UK entrepreneurs back new tech start-up to transform influencer marketing
Dyzio* a technology platform that promises to streamline influencer marketing on a global scale, has launched in beta with the backing of UK digital entrepreneurs.
Dyzio is the first of its kind in the marketing tech arena and a solution to the complex world of influencer marketing campaign management. It will enable collaboration between brands, agencies and influencers, allowing them to create, distribute and amplify campaigns for any channel in one simple, secure platform.
Dyzio was co-founded by advertising executive Matt Hebden and platform architect Laurie Bantin in 2016, after identifying a need to streamline and centralise the influencer marketing process.
Its advisory team consists of dyzio investors Ashley MacKenzie, founder and CEO of Base79, and CEO of Brave Bison Group Plc; Richard Mansell, founder and COO of Base79; and former co-CEO of Perform Group, Oliver Slipper. The beta roll-out follows the closure of an angel funding round last September.
Matt Hebden, co-founder and CEO, dyzio said: “Influencer marketing is exciting, but can be chaotic. Agencies and brands have their work cut out, having to forge relationships with a global community of influencers in a world that demands ever more content, faster. It can be a very complex process.
The entrepreneurs’ combined expertise means dyzio will provide customers with the tools and know-how to navigate a new branded content landscape. Dyzio will help its customers to create content quickly and at scale; understand and master an ever-increasing array of channels and regulation; and achieve a hassle-free branded content workflow.
Ion backing dyzio, Slipper explained, “It’s exciting to see dyzio come to life. Every day, I’m working closely with companies looking to promote their new digital products with influencers. There is a pressing need for a centralised platform to optimise — and future-proof — this market, which dyzio is set to achieve.”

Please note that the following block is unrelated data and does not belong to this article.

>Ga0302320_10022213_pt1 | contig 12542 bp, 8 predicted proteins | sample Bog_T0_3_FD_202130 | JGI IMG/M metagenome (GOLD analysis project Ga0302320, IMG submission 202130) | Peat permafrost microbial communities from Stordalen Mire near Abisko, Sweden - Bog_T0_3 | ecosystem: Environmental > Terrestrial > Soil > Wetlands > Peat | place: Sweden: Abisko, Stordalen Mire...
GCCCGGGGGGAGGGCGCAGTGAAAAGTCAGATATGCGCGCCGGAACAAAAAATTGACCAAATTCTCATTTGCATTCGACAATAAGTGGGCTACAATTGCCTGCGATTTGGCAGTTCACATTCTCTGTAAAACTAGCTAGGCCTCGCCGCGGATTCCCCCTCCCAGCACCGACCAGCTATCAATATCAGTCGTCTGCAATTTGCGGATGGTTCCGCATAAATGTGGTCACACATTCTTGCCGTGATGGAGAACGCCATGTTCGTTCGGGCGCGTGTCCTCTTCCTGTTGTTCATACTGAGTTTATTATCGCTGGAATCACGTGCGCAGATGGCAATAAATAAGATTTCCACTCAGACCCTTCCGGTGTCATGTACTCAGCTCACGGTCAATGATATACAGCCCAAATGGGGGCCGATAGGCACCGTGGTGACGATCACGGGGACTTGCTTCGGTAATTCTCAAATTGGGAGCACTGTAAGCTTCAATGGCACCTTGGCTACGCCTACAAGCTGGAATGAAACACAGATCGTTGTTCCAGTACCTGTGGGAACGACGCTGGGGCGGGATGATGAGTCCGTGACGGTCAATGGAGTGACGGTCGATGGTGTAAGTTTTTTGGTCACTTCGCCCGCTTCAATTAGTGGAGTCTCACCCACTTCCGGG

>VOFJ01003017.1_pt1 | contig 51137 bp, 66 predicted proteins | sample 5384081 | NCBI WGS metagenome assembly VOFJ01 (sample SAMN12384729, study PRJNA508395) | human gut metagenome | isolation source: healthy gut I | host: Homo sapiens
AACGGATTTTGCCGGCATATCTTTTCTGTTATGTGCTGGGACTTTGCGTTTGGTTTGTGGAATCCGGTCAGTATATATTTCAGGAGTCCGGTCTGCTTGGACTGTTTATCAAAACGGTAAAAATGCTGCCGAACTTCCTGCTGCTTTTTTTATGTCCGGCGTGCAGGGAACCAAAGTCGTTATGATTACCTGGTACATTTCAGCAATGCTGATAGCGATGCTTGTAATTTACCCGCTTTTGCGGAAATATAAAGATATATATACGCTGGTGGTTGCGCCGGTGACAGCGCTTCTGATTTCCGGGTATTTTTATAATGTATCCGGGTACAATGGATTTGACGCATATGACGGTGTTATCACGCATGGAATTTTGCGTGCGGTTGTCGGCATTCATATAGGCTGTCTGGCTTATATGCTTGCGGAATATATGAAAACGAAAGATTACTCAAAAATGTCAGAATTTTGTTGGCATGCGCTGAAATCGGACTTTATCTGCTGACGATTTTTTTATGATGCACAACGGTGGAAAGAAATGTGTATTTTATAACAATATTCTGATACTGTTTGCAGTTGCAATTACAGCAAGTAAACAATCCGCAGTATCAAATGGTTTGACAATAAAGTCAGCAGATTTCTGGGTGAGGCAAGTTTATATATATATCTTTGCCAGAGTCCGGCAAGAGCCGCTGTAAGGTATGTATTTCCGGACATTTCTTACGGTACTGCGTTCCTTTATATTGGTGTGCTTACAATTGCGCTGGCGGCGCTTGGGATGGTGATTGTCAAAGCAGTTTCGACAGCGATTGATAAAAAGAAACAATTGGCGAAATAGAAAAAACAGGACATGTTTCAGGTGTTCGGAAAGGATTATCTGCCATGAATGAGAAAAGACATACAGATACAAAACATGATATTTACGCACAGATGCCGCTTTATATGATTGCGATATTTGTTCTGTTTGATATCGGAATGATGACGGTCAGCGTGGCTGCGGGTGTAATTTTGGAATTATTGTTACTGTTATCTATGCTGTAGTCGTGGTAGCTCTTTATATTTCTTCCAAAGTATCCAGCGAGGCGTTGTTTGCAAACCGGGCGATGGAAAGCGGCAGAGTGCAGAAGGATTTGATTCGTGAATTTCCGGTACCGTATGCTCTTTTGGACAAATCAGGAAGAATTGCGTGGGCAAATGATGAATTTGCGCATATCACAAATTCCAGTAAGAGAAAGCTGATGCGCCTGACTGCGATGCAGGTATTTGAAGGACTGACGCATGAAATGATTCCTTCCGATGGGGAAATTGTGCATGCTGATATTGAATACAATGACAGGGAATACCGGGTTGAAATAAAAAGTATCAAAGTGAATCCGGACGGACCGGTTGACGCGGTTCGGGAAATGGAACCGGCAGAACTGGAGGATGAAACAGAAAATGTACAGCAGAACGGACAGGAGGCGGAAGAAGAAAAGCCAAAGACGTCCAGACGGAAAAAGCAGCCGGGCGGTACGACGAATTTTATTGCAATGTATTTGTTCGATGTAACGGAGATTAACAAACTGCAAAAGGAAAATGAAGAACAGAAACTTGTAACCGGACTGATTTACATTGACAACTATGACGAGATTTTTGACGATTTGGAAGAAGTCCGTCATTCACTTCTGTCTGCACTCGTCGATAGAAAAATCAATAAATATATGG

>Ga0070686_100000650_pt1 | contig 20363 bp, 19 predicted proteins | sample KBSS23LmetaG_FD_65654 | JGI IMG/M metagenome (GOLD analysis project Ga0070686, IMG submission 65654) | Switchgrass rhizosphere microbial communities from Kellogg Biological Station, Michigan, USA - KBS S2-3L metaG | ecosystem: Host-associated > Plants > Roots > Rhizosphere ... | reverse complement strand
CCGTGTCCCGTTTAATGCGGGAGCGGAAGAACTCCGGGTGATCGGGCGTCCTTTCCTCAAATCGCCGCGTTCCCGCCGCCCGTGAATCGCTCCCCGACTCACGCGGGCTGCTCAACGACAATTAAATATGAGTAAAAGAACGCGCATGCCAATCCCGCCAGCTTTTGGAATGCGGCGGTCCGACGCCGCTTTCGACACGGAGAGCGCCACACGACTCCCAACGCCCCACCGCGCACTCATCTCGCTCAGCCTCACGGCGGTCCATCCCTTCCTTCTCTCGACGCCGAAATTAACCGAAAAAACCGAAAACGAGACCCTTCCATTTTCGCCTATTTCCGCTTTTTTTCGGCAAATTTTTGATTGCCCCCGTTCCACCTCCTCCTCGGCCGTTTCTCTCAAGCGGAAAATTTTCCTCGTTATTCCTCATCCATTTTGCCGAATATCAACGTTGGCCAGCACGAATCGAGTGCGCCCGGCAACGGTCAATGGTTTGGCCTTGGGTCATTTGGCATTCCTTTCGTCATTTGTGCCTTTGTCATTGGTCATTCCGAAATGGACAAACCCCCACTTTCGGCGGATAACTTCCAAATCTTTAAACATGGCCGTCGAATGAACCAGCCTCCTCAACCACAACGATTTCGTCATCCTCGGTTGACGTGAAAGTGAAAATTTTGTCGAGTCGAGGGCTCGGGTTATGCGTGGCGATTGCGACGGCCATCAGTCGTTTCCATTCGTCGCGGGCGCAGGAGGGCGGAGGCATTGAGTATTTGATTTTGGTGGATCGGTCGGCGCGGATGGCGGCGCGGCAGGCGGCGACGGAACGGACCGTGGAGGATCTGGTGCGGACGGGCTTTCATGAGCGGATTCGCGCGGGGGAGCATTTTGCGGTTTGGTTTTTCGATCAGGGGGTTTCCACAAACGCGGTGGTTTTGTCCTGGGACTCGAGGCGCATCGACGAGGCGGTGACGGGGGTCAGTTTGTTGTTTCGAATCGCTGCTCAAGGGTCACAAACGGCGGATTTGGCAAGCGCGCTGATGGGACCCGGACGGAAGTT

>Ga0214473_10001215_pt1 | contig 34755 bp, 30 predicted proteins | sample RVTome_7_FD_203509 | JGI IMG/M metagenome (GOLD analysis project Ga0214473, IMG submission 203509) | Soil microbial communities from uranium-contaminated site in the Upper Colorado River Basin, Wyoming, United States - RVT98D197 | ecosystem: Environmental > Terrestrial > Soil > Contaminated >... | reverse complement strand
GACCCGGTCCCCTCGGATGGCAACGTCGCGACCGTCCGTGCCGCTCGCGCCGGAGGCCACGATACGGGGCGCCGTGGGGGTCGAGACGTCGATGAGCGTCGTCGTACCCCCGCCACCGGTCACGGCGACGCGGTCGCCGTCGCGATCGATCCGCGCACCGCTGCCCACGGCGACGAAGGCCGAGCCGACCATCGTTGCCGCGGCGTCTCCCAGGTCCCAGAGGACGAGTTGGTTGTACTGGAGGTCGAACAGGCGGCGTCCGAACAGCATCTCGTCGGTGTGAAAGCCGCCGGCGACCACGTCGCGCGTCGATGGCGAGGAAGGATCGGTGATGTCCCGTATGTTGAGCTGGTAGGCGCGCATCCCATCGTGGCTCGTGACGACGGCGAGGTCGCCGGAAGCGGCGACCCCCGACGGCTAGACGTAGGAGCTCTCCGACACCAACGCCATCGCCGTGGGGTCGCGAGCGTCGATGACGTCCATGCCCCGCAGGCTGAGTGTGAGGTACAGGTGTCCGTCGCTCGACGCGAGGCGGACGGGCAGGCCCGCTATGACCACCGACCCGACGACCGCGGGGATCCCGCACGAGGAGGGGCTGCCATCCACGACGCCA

In addition, the platform will simplify the management of campaign minutiae such as sharing, reviewing and approving creative briefs, proposals, budgets, contracts and creative deliverables (like videos and images). It will also provide live analytics, reporting and payment solutions as the platform evolves.
Hebden continued, “We saw an opportunity to streamline and facilitate influencer marketing. dyzio’s intelligent workflow guides our customers through the process, while providing the tech support and insight to achieve innovative content and campaigns.”
MacKenzie said: “As influencer marketing scales and becomes more fragmented, dyzio will be the necessary connective tissue. Agencies, brands, influencers, multi-channel networks and production companies all stand to benefit from this new platform, which will enable them to collaborate to deliver valuable and meaningful campaigns.”
Dyzio actually spells its name with a lower case ‘D’. This is the most annoying branding trend to happen, ever. We have — grudgingly — honored it where the name does not come at the start of a sentence.
The next startup with a cool announcement but grammatically banal name branding will have its founders’ names published in WingDings. You’ve been warned. Again.